7 November 2000
Eduardo Kac's GFP Bunny, a work of transgenic art, or, It's not easy being green
Herewith is presented Eduardo Kac's transgenic art work, GFP Bunny. The work, its implications and its relevance to issues of today's society are discussed.
Kac's GFP Bunny—GFP stands for Green Fluorescent Protein—is the first and so far only work of transgenic art. It is a genetically modified rabbit known as Alba. Alba is an albino rabbit; under normal light she is white with pink eyes. When illuminated with blue light (maximum excitation is achieved at 488 nm) she glows bright green (maximum emission at 509 nm).
Alba was created under Kac's contract with the National Institute of Agronomic Research in France. Kac, an assistant professor of art and technology at the Chicago School of Art Institute, maintains that his original, stated intent was always to adopt Alba into his home and family life as part of the cultural experiment. Scientists in the genetic engineering field, however, object to the project as frivolous, saying that there are things of greater import that could be done with the fluorescence genes.2
Transgenic art is a term Kac has coined as "a new art form based on the use of genetic engineering techniques to transfer synthetic genes to an organism or to transfer natural genetic material from one species into another, to create unique living beings."3 Kac notes that the work is not comprised solely of the rabbit, but rather,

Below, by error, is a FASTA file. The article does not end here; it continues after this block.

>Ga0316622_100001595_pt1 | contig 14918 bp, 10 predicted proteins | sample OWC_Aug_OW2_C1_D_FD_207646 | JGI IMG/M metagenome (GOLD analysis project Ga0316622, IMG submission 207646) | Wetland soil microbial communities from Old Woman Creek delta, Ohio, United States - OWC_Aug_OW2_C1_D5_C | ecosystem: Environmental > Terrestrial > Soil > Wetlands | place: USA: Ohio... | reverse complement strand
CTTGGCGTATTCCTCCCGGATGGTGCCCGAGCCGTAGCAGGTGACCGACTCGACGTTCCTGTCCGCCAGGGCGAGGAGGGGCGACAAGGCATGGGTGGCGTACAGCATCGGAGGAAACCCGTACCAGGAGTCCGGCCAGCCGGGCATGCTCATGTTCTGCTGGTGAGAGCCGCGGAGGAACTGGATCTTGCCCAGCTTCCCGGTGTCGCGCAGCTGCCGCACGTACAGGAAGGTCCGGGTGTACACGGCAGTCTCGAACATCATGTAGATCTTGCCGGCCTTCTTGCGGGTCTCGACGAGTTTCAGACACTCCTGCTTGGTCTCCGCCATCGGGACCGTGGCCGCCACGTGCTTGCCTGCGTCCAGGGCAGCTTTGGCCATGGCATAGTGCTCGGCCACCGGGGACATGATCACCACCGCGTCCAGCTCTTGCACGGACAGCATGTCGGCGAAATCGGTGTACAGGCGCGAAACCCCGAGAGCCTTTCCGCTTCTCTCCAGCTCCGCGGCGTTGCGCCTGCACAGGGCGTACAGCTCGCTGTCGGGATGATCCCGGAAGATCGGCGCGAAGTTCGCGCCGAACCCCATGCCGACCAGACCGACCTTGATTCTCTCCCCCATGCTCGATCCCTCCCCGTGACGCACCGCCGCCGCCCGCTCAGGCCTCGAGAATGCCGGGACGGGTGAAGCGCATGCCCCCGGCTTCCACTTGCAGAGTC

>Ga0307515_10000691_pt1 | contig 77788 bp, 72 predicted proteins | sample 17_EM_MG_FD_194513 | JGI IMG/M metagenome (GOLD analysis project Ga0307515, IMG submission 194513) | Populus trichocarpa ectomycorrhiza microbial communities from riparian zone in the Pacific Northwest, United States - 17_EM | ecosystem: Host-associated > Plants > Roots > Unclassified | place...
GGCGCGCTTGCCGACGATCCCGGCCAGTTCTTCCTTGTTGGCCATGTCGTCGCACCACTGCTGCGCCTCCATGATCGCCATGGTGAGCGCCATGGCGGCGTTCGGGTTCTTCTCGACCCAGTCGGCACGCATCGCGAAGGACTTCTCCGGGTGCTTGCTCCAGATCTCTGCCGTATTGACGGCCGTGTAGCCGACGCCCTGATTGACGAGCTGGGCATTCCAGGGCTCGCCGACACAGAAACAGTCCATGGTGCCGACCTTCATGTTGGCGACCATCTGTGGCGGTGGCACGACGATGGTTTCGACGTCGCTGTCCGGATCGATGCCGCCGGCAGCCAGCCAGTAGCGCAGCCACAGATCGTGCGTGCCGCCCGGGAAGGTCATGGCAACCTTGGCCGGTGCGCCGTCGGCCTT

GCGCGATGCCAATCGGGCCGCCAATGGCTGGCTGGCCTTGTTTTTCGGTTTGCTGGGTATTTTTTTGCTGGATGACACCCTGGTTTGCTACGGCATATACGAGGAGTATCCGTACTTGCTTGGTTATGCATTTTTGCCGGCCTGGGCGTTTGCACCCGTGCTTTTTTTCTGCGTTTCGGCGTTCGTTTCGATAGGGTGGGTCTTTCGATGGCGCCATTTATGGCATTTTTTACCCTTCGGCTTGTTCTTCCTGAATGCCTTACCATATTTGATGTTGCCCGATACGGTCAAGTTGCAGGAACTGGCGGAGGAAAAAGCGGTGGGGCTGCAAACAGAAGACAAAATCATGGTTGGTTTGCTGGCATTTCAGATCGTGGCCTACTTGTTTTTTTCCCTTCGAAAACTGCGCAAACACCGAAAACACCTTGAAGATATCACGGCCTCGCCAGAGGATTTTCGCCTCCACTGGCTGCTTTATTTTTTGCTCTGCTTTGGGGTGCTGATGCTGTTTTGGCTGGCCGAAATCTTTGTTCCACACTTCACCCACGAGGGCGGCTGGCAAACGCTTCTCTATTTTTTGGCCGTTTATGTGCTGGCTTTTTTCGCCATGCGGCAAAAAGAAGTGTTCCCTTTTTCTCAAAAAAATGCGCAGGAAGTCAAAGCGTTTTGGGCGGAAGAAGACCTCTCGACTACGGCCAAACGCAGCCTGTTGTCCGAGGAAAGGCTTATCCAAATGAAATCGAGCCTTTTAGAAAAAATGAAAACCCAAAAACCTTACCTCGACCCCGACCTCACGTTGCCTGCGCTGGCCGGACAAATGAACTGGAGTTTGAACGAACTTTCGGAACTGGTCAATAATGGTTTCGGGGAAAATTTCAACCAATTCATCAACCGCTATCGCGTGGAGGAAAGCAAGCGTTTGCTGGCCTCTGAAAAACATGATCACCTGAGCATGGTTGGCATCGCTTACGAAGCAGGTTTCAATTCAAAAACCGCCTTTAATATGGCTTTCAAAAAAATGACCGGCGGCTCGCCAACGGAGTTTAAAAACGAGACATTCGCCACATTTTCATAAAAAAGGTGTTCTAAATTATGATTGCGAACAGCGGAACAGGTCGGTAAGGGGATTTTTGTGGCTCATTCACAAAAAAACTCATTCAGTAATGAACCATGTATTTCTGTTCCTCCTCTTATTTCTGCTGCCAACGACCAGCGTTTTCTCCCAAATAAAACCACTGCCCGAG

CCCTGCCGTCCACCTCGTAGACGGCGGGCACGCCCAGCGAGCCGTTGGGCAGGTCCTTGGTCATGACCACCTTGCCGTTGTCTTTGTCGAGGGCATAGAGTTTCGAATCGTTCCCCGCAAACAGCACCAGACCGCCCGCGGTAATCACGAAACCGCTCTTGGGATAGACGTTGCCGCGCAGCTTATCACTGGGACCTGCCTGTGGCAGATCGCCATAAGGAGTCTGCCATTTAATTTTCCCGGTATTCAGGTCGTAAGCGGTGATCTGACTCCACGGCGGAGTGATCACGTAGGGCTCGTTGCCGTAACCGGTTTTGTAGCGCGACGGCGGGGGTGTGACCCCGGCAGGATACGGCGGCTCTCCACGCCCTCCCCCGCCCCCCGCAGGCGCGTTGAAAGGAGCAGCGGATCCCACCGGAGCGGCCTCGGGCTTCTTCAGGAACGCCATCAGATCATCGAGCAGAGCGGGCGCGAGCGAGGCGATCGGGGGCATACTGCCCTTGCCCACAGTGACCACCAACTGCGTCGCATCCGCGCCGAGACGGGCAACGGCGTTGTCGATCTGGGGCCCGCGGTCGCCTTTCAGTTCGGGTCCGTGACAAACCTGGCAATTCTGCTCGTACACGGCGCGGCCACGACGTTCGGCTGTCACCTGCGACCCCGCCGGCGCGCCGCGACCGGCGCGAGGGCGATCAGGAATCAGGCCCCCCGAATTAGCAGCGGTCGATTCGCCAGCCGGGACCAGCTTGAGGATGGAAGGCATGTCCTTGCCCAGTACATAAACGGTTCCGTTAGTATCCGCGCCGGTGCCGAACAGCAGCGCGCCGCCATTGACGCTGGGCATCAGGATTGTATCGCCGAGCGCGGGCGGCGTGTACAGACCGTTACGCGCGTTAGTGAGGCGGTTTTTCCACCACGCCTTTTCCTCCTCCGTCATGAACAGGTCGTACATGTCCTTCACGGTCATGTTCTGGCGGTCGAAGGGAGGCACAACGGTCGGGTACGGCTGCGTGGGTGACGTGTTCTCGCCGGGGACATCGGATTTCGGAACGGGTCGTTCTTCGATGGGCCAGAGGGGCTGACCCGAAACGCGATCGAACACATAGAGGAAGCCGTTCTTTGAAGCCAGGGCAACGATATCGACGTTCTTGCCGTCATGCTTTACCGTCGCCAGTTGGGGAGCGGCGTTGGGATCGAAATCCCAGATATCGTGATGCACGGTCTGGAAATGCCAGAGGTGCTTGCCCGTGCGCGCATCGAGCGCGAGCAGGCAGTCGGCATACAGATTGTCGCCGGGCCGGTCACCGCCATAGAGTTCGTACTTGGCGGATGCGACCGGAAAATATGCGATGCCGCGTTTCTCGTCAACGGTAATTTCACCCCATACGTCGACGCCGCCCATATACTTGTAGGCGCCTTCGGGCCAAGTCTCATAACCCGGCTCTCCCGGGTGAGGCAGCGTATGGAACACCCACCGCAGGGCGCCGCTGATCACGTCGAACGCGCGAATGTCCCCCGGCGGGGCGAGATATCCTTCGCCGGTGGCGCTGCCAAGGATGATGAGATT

The "GFP Bunny" project is a complex social event that starts with the creation of a chimerical animal that does not exist in nature. . . .and that also includes at its core: 1) ongoing dialogue between professionals of several disciplines (art, science, philosophy, law, communications, literature, social sciences) and the public on cultural and ethical implications of genetic engineering; 2) contestation of the alleged supremacy of DNA in life creation in favor of a more complex understanding of the intertwined relationship between genetics, organism, and environment; 3) extension of the concepts of biodiversity and evolution to incorporate precise work at the genomic level; 4) interspecies communication between humans and a transgenic mammal; 5) integration and presentation of "GFP Bunny" in a social and interactive context; 6) examination of the notions of normalcy, heterogeneity, purity, hybridity, and otherness; 7) consideration of a non-semiotic notion of communication as the sharing of genetic material across traditional species barriers; 8) public respect and appreciation for the emotional and cognitive life of transgenic animals; 9) expansion of the present practical and conceptual boundaries of artmaking to incorporate life invention.1